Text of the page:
Global Family Law Services

Much work to be done after the idea hatches

| Apr 16, 2015 | Business Startup, Incorporation, Trademark

This article originally appeared as a column for the Cleveland Jewish News.

So you want to start your own business? Hopefully, you have already determined what it is you’re selling, and you know whether or not you are going to have one or more partners in the business.

Ideally, you have some manner of business plan in place – whether formal or informal, written or merely in your mind – meaning you have a pretty good idea of to whom you are selling, and how you are going to sell it.

And you perhaps already have the capital you will need to start, run and grow your business, or else you have at least some idea of how you intend to go about getting it. Once these important business issues are settled, it’s time to consider the legal issues.

Whether you are working with partners or going solo, consider forming a business entity. In Ohio, most likely, you will want to register with the secretary of state as a corporation, a limited liability company, a professional association, or a partnership.

Obviously, no one wants to think about being sued, but the sad truth is that it is a possibility, and by operating as an entity rather than as an individual, you will have some protection for your personal assets. While you are at it, you should also consider what type of insurance might be appropriate for your business, potentially including liability, malpractice, or workers’ compensation.

If you are going into business with anyone else, you will want to put in writing how your business will be run. Even if it seems like everyone is in agreement now, the best protection is a well-drafted partnership agreement that outlines important information such as how business decisions will be made, how everyone gets paid, where any capital contributions will come from and how they will get reimbursed, and what happens if someone wants to leave the business.

Intellectual property concerns also must be considered. If you have invented something, it will be important to be certain your invention does not infringe on an already patented idea, and you will likely want to seek patent protection. Copyright issues could come to the fore, particularly if you are in software, music or the arts. And, trademark protection could be useful if you have a clever name or tagline.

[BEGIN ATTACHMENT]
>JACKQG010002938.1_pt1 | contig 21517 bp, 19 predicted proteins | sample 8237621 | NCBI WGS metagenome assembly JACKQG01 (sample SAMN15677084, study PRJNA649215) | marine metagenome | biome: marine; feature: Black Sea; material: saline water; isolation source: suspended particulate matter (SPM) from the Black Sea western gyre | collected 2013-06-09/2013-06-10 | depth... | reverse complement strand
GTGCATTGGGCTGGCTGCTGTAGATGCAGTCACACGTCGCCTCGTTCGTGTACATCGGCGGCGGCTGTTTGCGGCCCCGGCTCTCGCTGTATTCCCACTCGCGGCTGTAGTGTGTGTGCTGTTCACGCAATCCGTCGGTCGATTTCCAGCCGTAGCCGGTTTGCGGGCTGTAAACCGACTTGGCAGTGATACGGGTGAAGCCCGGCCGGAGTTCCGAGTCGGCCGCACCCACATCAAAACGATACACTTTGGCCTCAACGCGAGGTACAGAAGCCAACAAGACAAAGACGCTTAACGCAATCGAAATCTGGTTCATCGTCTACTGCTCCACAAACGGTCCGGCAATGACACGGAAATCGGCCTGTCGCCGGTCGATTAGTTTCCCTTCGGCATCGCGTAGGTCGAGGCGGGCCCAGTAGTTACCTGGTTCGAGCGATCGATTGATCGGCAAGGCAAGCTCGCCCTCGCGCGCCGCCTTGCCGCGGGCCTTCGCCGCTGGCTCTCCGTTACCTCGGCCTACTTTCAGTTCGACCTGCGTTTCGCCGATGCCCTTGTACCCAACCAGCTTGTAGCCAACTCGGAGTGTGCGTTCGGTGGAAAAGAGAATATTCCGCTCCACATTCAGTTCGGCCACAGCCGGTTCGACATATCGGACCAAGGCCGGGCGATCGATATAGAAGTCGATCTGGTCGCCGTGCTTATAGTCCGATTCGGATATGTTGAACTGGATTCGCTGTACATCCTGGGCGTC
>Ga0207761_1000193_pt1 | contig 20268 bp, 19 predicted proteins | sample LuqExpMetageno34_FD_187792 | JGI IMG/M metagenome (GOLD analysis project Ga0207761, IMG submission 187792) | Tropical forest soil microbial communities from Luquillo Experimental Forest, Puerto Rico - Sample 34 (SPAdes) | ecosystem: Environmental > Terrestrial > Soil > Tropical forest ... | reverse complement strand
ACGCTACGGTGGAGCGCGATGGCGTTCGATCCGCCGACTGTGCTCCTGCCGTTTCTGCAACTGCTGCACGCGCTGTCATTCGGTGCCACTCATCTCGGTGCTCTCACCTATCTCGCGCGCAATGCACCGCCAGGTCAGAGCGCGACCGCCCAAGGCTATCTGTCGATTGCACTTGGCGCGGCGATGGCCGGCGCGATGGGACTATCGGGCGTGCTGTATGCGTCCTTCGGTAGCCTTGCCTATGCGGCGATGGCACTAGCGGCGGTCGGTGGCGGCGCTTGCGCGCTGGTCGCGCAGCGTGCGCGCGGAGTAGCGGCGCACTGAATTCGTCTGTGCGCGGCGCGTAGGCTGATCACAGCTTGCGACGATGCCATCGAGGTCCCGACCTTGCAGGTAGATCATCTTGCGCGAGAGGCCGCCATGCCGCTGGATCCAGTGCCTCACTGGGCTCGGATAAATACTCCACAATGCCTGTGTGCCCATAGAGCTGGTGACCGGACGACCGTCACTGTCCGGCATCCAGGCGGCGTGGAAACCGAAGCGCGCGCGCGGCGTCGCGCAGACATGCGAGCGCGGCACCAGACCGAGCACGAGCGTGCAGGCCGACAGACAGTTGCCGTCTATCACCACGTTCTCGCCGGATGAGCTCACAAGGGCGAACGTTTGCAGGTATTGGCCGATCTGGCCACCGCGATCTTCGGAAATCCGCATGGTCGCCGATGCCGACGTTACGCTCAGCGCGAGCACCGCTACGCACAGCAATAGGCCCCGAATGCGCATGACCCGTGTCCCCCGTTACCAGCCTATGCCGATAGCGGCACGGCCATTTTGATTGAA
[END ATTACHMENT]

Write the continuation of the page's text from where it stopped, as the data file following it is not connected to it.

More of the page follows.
Finally, you must be aware of laws that affect your business. If you have employees, you will want to make sure you are paying appropriate wages, practicing fair and legal hiring practices, allowing at least the minimum required number of breaks, etc. If your business model will require your customers to sign a contract, you must check the consumer protection laws for any mandatory consumer rights that you may need to provide, as well as any specific contractual language that might be required by law. And, if you are going to provide a service, you will want to make sure the outstanding marketing campaign you are planning is allowed by law.

When in doubt, the expertise of a professional is invaluable. You should not hesitate to seek out advice from an attorney, an accountant, or another trained professional when establishing your business. After all, the last thing you want to do is risk the integrity of your business and your own success by making easily preventable mistakes.

*Andrew Zashin writes about law for the Cleveland Jewish News. He is a co-managing partner with Zashin & Rich, with offices in Cleveland and Columbus.